Hawaii's history and culture is among the richest of any of the U.S. states.
And that history and culture awaits your discovery at two historic churches in Honolulu.
Cathedral Church of St. Andrew
Located about 15 minutes from famous Waikiki Beach is the Cathedral Church of St. Andrew.
Today, it is the seat of the Episcopal bishop of Hawaii, though the cathedral dates to the late 1860s when Hawaii's royals were closely associated with Queen Victoria and the Anglicanism of the Church of Hawaii was the state church.
Designed by London architects William Slater and R. H. Carpenter, it is inspired by the style of 12th century French Gothic. And while the architecture is interesting and well executed, the cathedral is a notable example of prefabricated construction — its stained glass windows, pointed arches and columns were sent piece-by-piece in ships for assembly in Honolulu. This was quite the logistical and architectural feat, as the Panama Canal wouldn't open until 1914.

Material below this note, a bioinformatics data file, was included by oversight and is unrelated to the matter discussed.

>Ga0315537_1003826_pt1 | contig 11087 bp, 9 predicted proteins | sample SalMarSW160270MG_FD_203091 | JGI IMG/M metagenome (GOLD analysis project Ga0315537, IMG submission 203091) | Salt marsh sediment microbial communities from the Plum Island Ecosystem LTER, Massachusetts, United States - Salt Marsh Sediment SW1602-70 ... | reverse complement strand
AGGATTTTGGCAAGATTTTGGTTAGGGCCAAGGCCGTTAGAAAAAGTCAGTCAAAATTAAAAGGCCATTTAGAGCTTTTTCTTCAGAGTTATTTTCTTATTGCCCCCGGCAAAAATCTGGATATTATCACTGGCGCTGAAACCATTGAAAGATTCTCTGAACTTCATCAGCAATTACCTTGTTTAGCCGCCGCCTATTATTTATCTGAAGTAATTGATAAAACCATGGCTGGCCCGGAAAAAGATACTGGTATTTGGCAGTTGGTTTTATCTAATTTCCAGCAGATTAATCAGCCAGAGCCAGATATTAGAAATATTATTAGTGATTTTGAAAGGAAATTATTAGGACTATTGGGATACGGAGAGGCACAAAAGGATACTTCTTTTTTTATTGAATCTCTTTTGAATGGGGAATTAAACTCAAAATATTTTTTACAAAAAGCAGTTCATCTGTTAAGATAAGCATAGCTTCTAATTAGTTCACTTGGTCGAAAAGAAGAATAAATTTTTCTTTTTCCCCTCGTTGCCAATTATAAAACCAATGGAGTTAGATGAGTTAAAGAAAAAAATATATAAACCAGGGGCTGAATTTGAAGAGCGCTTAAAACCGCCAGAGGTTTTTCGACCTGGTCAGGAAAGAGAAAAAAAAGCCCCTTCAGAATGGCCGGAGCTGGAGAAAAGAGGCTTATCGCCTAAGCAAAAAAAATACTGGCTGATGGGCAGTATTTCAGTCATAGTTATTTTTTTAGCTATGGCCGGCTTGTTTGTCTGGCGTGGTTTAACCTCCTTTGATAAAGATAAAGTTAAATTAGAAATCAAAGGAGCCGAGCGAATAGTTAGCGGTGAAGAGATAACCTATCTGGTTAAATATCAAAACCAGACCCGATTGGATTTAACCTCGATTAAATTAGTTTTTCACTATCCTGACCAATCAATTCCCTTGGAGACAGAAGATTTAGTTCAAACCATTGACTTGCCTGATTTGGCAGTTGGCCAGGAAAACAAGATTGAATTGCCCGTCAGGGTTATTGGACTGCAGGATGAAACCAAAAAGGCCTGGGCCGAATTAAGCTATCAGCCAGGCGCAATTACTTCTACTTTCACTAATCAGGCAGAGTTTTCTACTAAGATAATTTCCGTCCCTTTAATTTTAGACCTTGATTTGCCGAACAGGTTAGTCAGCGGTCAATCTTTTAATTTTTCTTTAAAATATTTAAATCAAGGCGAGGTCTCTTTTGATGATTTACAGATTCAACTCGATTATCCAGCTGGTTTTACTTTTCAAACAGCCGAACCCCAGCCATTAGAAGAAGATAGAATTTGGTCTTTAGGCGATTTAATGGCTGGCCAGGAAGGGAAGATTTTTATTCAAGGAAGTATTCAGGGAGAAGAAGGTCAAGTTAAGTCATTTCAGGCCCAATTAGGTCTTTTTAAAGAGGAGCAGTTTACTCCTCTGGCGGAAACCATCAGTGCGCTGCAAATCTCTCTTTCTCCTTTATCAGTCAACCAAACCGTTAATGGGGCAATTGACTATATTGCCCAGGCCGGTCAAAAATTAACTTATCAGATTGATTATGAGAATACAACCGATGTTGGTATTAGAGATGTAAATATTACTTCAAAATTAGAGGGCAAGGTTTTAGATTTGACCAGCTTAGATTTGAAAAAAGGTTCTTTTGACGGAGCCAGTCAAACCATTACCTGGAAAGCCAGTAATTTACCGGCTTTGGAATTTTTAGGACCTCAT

Chapel at the Hawaiian Royal Mausoleum State Monument
Designed in the Gothic Revival style by architect Theodore Heuck, the cruciform-shaped chapel on the grounds of the Hawaiian Royal Mausoleum State Monument was built between 1863 and 1865.
It would serve as the mausoleum until 1922, when the remains of royals from Hawaii's Kalākaua and Kamehameha dynasties were transferred to a new underground tomb.
Alterations funded by the wife of Jonah Kalanianaʻole, the former prince of Hawaii-turned-U.S. congressman, after the remains were removed gave the chapel the appearance it has today.